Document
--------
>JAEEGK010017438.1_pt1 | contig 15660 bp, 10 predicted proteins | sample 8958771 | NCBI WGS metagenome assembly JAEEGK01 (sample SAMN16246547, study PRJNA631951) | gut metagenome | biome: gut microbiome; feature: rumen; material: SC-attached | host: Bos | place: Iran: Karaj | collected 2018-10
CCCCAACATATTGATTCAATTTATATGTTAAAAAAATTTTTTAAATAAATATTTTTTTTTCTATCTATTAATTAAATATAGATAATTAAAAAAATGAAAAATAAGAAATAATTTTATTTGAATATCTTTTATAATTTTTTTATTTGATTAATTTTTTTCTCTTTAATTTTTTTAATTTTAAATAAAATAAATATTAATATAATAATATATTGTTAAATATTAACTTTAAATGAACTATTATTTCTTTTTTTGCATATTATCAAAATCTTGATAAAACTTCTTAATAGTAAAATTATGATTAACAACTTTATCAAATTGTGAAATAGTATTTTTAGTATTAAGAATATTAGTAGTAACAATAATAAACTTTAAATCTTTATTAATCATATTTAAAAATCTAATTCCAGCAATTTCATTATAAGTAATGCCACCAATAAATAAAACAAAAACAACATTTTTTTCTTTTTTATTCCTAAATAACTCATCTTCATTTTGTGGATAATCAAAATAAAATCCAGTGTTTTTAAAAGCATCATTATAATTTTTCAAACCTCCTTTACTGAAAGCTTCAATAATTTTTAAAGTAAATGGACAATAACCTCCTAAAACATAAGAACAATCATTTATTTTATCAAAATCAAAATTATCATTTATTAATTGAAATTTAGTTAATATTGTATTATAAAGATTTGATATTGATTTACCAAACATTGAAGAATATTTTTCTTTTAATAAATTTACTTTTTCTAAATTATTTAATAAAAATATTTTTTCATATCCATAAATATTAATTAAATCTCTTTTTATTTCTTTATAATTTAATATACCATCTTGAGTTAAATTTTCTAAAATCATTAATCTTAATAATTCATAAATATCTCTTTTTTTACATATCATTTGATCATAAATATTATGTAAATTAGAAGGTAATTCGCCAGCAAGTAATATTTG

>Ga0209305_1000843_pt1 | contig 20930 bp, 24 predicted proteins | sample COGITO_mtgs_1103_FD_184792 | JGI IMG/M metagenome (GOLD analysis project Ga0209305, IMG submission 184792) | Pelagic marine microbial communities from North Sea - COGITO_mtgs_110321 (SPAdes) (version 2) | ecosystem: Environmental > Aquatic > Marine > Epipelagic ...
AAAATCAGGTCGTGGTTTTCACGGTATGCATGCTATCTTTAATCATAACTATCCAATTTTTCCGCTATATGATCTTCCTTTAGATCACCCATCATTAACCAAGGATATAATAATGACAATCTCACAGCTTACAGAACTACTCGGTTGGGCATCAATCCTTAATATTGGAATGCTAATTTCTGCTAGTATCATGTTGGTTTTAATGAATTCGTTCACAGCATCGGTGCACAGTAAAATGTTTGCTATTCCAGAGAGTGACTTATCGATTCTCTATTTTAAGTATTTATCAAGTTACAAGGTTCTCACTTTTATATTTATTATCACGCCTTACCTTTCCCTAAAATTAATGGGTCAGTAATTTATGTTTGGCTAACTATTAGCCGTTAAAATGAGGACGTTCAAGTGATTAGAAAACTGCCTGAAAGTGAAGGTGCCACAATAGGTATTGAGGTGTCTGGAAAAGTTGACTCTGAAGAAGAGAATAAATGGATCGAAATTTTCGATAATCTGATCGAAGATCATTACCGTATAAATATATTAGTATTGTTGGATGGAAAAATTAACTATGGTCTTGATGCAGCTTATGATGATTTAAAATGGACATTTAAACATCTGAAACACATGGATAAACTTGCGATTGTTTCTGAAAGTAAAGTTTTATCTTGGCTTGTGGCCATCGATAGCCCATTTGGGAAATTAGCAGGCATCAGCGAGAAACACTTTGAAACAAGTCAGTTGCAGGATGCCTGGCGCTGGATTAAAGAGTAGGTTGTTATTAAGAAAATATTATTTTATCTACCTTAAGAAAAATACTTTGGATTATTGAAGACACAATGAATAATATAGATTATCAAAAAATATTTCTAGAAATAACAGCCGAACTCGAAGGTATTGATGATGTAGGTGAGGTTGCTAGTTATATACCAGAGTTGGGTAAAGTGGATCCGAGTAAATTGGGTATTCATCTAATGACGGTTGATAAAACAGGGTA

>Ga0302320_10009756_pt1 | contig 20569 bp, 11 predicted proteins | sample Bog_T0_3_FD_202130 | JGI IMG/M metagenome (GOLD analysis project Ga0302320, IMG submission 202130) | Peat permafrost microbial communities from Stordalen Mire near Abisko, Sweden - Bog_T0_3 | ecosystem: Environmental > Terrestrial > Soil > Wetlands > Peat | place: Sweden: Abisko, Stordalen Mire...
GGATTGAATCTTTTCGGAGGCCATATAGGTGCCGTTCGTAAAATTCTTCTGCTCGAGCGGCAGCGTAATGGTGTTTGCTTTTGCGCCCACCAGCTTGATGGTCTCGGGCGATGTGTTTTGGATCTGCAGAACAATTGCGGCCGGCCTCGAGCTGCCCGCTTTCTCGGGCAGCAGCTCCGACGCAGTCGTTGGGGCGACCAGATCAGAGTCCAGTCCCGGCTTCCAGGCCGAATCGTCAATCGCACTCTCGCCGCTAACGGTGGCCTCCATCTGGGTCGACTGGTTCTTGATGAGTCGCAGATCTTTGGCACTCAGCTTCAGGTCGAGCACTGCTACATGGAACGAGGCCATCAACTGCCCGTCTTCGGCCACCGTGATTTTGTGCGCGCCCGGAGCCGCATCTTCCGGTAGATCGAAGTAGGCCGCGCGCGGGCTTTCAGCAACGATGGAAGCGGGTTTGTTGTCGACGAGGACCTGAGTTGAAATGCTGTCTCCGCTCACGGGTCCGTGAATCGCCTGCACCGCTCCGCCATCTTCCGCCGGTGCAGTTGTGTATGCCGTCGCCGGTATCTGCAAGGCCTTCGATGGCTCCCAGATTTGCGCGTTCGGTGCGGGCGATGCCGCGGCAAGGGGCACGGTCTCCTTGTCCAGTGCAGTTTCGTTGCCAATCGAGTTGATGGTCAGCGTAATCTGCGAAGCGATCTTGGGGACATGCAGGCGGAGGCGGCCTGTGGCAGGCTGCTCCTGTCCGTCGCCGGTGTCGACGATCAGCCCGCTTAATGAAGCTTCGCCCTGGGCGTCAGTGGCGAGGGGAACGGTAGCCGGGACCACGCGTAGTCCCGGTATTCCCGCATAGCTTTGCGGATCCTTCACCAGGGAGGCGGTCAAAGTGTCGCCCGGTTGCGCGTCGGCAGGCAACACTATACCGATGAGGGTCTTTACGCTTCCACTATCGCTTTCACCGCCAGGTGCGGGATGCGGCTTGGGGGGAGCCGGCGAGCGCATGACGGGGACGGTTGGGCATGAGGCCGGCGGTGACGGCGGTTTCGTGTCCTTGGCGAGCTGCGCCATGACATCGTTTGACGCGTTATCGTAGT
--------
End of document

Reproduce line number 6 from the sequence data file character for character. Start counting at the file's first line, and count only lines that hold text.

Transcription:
GGATTGAATCTTTTCGGAGGCCATATAGGTGCCGTTCGTAAAATTCTTCTGCTCGAGCGGCAGCGTAATGGTGTTTGCTTTTGCGCCCACCAGCTTGATGGTCTCGGGCGATGTGTTTTGGATCTGCAGAACAATTGCGGCCGGCCTCGAGCTGCCCGCTTTCTCGGGCAGCAGCTCCGACGCAGTCGTTGGGGCGACCAGATCAGAGTCCAGTCCCGGCTTCCAGGCCGAATCGTCAATCGCACTCTCGCCGCTAACGGTGGCCTCCATCTGGGTCGACTGGTTCTTGATGAGTCGCAGATCTTTGGCACTCAGCTTCAGGTCGAGCACTGCTACATGGAACGAGGCCATCAACTGCCCGTCTTCGGCCACCGTGATTTTGTGCGCGCCCGGAGCCGCATCTTCCGGTAGATCGAAGTAGGCCGCGCGCGGGCTTTCAGCAACGATGGAAGCGGGTTTGTTGTCGACGAGGACCTGAGTTGAAATGCTGTCTCCGCTCACGGGTCCGTGAATCGCCTGCACCGCTCCGCCATCTTCCGCCGGTGCAGTTGTGTATGCCGTCGCCGGTATCTGCAAGGCCTTCGATGGCTCCCAGATTTGCGCGTTCGGTGCGGGCGATGCCGCGGCAAGGGGCACGGTCTCCTTGTCCAGTGCAGTTTCGTTGCCAATCGAGTTGATGGTCAGCGTAATCTGCGAAGCGATCTTGGGGACATGCAGGCGGAGGCGGCCTGTGGCAGGCTGCTCCTGTCCGTCGCCGGTGTCGACGATCAGCCCGCTTAATGAAGCTTCGCCCTGGGCGTCAGTGGCGAGGGGAACGGTAGCCGGGACCACGCGTAGTCCCGGTATTCCCGCATAGCTTTGCGGATCCTTCACCAGGGAGGCGGTCAAAGTGTCGCCCGGTTGCGCGTCGGCAGGCAACACTATACCGATGAGGGTCTTTACGCTTCCACTATCGCTTTCACCGCCAGGTGCGGGATGCGGCTTGGGGGGAGCCGGCGAGCGCATGACGGGGACGGTTGGGCATGAGGCCGGCGGTGACGGCGGTTTCGTGTCCTTGGCGAGCTGCGCCATGACATCGTTTGACGCGTTATCGTAGT